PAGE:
President Barack Obama meets with the children featured in the documentary film 'Waiting for Superman,' (L-R) Francisco, from Bronx, New York; Bianca, from Harlem, New York; Daisy, from East Los Angeles, California; Emily, from Silicon Valley, California, and Anthony from Washington, D.C, in the Oval Office of the White House on October 11, 2010 in Washington, DC. The children toured the White House and met with Obama. (Photo by Ron Sach-Pool/Getty Images)

A child’s zip code should never determine her destiny. But today, a child’s health, educational outcomes, and lifetime economic opportunities are often negatively impacted when she grows up in a high poverty community.

Harlem Children’s Zone is working to change that. This week, I visited this neighborhood nonprofit, with its president and CEO, Geoffrey Canada.  I took a tour of the health clinic and library inside their new school building. While I was impressed by the facilities, I was even more impressed by the passionate commitment and energy of Geoffrey and his team in truly transforming Harlem into an environment that allows children to achieve their dreams.

Since 1990, Harlem Children’s Zone has provided free support for the community through new schools, parenting workshops, a pre-school program, after-school programs and child-oriented health programs for thousands of families.

The Harlem Children’s Zone offers a comprehensive, neighborhood approach with the goal of breaking the cycle of poverty, so that every child can graduate from college and have a chance to live their dreams. They’ve seen improvements in children’s academic performance across the board. For example, Harlem Children’s Zone reports that 100 percent of third graders at two of their schools tested at or above grade level on the math exam, outperforming their peers in New York City and New York State.

President Obama noticed. That’s why, in 2009, President Obama announced a new competitive grant program, Promise Neighborhoods, which hopes to replicate the success of the Harlem Children’s Zone and similar programs in poverty-stricken areas of other U.S. communities. Today, Promise Neighborhoods supports forty-six communities, from Boston to Detroit to San Antonio to Los Angeles, in their plans to deliver services to support every child in obtaining the education they need for their future, from cradle through college.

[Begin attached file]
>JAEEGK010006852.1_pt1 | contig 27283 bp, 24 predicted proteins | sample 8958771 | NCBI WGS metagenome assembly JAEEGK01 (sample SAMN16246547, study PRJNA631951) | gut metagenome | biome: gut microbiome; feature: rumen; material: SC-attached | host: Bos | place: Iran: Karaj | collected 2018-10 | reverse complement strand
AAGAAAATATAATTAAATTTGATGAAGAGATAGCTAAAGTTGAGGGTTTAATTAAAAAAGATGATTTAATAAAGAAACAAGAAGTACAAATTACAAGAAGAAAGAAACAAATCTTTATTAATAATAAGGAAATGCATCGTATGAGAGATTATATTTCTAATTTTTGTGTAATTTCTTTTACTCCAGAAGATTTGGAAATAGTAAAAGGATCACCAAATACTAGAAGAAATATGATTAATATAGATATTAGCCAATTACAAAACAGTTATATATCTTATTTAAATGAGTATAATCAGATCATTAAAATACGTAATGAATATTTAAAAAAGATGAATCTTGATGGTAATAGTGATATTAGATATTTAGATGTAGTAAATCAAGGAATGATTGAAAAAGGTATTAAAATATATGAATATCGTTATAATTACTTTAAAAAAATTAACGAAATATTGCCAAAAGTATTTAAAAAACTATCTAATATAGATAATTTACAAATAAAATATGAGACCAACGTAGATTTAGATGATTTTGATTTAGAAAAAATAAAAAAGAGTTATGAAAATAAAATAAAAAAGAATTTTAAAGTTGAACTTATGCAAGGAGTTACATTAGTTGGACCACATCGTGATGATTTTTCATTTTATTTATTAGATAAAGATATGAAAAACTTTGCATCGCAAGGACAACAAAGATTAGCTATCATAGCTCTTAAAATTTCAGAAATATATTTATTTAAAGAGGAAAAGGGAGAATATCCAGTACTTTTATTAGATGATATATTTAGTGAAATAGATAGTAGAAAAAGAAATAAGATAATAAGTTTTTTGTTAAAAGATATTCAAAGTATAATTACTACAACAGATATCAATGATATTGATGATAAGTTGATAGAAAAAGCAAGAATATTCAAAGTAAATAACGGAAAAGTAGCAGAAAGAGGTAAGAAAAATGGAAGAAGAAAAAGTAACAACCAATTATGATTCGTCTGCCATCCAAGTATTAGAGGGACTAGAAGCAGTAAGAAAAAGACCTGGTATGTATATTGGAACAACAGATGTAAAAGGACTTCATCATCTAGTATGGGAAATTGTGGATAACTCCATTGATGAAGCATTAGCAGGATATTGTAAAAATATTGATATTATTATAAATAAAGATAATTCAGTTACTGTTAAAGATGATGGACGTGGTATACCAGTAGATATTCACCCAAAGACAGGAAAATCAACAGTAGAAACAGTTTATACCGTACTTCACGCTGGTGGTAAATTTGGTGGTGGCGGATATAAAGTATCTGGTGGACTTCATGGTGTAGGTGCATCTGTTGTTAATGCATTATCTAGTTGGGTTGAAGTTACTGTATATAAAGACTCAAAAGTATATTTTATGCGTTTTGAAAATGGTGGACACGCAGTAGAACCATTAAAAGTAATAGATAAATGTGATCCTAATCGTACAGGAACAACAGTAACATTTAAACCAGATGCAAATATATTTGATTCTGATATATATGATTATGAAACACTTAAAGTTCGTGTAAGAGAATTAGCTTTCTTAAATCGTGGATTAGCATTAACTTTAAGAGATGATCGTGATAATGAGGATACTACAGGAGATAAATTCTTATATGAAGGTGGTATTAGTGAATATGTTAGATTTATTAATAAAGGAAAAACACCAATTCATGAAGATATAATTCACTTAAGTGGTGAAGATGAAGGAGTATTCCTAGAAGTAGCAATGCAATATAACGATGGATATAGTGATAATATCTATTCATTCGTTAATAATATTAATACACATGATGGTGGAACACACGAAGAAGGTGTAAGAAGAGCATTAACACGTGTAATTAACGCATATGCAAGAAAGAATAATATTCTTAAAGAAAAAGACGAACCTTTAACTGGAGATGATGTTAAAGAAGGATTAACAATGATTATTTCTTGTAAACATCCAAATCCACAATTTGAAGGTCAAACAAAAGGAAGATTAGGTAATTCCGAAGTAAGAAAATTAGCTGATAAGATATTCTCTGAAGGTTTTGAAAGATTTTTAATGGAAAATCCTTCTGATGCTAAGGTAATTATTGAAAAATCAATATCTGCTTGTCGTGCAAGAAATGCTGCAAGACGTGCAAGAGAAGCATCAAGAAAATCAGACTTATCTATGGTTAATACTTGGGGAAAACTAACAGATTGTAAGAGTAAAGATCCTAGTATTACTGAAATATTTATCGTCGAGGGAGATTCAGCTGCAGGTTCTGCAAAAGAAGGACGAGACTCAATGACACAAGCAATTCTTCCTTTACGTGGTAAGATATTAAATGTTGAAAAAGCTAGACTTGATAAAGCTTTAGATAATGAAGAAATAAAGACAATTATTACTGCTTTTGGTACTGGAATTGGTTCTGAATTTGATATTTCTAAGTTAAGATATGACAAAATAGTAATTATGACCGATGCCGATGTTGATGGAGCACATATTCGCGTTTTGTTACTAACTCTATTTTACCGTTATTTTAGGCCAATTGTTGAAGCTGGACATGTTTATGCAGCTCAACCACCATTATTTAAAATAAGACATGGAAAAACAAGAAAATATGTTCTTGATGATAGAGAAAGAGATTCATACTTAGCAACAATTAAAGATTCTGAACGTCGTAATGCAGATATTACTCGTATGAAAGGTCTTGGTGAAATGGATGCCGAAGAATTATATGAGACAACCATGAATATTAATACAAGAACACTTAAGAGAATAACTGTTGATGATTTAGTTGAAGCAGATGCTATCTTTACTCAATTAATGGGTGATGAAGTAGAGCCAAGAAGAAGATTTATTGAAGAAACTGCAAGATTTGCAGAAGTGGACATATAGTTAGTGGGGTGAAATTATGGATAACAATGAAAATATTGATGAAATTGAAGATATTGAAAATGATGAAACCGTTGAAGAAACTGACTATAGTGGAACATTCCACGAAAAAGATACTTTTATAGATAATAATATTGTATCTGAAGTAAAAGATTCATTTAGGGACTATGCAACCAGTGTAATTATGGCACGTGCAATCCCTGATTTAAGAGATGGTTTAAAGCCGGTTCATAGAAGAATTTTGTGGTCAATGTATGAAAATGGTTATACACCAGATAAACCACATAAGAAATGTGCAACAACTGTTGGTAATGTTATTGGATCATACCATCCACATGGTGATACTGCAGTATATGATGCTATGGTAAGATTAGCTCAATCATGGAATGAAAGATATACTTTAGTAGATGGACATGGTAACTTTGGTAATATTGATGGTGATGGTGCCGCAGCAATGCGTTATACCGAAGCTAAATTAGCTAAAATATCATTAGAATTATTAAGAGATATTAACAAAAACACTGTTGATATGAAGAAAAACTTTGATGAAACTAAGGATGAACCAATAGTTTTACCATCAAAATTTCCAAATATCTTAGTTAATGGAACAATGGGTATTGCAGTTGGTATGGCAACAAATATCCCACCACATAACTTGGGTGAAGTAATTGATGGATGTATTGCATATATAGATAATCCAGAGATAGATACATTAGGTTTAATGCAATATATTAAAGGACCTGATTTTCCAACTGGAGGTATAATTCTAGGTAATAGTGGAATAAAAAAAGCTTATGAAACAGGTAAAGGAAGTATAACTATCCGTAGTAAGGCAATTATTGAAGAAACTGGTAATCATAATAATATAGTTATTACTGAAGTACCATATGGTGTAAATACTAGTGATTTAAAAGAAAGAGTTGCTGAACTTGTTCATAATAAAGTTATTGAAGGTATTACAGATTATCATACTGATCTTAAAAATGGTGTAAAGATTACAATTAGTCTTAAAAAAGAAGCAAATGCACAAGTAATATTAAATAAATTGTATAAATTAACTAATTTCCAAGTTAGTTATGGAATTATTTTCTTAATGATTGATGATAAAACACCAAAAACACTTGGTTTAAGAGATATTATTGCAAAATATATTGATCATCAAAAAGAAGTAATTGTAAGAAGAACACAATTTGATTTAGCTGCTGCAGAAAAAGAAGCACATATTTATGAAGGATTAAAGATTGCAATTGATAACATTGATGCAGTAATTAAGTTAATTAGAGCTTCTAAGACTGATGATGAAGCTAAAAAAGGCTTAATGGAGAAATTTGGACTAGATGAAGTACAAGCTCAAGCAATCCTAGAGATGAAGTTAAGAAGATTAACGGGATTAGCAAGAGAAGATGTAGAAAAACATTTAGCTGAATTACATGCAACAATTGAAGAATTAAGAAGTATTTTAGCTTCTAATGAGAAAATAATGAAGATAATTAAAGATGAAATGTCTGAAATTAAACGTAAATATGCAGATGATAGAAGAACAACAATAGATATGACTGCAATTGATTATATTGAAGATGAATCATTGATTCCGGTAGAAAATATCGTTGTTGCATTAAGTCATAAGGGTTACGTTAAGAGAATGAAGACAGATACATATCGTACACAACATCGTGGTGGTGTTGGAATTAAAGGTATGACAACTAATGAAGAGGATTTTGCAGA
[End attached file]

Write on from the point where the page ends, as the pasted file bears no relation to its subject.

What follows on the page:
When combined with our other signature revitalization effort, Choice Neighborhoods, which  transforms distressed public housing into safe, healthy homes—we have invested more than $350 million in more than 100 of the nation’s persistent pockets of poverty since 2009.pPresident is focused on providing ladders of opportunity for those striving to get into the middle class. Last month, he announced several proposals that create ladders of opportunity, including the new Promise Zones initiative, which will align a number of his signature revitalization efforts (like Promise Neighborhoods and Choice Neighborhoods) in 20 high poverty communities as Promise Zones.

The Promise Zones initiative will bring together federal and local resources to help transform some of our nation’s most distressed neighborhoods, with a keen focus on job creation, increased economic activity, reduction of violent crime and distressed public housing as well as strengthening the educational supports and services in these high poverty communities. These Zones reflect what we’ve learned from innovators like the Harlem Children’s Zone, and their counterparts across the country.

After visiting Harlem Children’s Zone, I felt so inspired and encouraged by the efforts of Geoffrey Canada and others around the country who work so that one day, all children can have the opportunity to succeed, no matter where they live.

For more information on the president’s proposals for ladders of opportunity, click here.

Valerie Jarrett is a senior adviser to President Barack Obama and Assistant to the President for Public Engagement and Intergovernmental Affairs.